At first thought, it seems like a stretch to say that a concept as arcane as your asset allocation will determine your financial future. But if you broaden the normal definition of asset allocation to include all of your assets, the statement is very reasonable. In addition to stocks, bonds, mutual funds and cash, your financial assets also include your ability to earn an income, social security, pensions and real estate. Each one of these assets has different characteristics of probable return and associated risk. The way in which you mix your assets will determine the total return you can expect.
Asset allocation assumes that you have multiple assets of
different types working for you. This also implies diversification of asset types to a
greater or lesser degree. If you choose to pin your results on only one asset
type, such as your personal earnings power or a stock investment, the outcome is much
riskier and less predictable than if you have a collection of assets to fall
The return that you can expect from only one or two assets will be highly variable. Depending on the asset, you might either earn or lose money. The outcome depends upon the economic forces acting on that specific asset while you hold it. On the other hand, if you hold many different assets, the return will be the average of all the assets. It will be far more predictable and much less likely to be either extremely high or low.
If you hold a number of individual investments of a similar kind, like houses or large company stocks, the return and risk characteristics you will achieve will be strongly linked to that type of asset, or asset class. By holding a moderate number of examples of the asset class, the performance of any one holding will not make a significant difference in the overall result. In fact, Gary Benson, in a 1993 study, showed that for mutual fund investments, 93% of the outcome depended on the asset class of the investment, while only 5% was related to the stock-picking prowess of fund managers.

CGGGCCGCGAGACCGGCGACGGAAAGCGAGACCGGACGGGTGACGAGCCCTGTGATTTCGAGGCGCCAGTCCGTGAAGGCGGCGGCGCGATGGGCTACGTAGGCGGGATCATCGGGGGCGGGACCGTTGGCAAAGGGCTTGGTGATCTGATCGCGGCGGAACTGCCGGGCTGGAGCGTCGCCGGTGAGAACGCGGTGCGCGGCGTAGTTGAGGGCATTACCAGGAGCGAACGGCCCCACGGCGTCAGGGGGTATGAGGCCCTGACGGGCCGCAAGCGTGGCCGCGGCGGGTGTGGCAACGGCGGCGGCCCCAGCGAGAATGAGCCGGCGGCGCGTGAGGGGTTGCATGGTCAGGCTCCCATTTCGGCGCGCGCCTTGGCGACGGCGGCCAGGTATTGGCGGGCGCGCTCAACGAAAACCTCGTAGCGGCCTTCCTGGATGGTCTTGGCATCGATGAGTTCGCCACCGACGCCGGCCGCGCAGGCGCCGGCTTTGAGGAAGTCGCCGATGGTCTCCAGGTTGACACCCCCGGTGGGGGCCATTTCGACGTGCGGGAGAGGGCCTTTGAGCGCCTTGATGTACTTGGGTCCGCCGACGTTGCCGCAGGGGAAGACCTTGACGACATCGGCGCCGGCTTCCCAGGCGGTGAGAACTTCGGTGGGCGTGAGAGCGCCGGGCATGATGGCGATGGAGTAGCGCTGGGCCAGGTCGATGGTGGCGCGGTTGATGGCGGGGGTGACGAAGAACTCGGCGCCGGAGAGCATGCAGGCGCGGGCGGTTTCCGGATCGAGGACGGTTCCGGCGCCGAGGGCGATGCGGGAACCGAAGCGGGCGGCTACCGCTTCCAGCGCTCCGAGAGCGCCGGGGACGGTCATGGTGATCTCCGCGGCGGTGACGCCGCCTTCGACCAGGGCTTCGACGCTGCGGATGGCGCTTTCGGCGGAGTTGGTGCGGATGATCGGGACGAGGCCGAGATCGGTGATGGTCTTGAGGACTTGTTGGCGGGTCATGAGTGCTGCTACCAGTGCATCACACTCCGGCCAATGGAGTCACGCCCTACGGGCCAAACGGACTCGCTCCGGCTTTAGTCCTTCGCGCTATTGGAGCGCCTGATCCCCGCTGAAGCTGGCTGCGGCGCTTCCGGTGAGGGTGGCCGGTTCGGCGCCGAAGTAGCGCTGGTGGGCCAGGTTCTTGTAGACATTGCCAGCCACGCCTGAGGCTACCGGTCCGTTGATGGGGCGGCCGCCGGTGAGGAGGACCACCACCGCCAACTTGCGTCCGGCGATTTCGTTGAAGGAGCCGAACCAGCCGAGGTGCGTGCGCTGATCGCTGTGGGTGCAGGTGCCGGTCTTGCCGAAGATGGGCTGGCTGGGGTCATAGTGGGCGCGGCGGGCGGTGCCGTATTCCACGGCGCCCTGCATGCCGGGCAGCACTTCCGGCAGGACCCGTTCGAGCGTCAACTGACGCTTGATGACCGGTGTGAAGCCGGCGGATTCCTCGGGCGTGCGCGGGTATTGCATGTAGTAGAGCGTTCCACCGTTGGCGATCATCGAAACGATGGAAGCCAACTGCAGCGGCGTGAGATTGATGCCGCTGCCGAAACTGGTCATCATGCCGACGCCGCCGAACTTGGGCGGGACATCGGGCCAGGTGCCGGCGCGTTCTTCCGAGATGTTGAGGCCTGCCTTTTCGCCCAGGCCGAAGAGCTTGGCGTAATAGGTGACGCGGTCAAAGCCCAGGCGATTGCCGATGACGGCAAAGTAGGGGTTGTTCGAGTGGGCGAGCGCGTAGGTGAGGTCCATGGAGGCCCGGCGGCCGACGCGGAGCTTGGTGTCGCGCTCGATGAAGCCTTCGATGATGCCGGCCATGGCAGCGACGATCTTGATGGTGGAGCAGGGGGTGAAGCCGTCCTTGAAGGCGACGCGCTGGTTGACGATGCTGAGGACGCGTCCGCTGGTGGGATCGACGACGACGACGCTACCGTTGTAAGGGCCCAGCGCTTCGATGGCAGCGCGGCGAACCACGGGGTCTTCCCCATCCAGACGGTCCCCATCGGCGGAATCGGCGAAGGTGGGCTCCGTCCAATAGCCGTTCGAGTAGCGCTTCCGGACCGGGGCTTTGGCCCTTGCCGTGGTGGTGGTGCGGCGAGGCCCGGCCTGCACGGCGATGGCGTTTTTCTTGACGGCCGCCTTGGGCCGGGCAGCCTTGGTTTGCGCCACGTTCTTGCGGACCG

In order to diversify well, it is important to make sure that your assets are not highly correlated. For example, owning five houses in five different parts of the country will be less correlated, more diversified, and less risky than owning five houses on the same street.
But as we saw in 2008, holding only one asset class, like houses, can be a risky proposition. By holding a mixture of asset classes, the results of any one asset class will not have an overwhelming effect unless the classes themselves are correlated. For example, if the Social Security system fails, but you still own a house, stocks and bonds then you can expect to have alternate sources of income. If the cause of the Social Security failure is a general economic melt-down, however, then your stock and bond investments could be affected as well, due to correlation.
The good news is that consistency in return and risk characteristics for an asset class makes it possible to estimate future returns based on historical experience. We can find the average past return of an asset class and its historical variability from that return (also known as your risk). The bad news is that at the times when an asset class is over-valued, those assets will tend to underperform the average for some time. A desired return for a financial plan can then be targeted within a defined risk limit by adjusting for valuation and also adjusting the overall mixture of assets.
The planning target may or may not be actually achieved, but using this kind of an approach is a better way to make future plans than by buying an assorted mixture of financial products and hoping for the best. In either case, the lead statement on this page will still be valid. No matter what approach is chosen to select assets, your financial future will be determined by that selection. It follows then to try to make the selection as good as it can be. LFM&P can help you.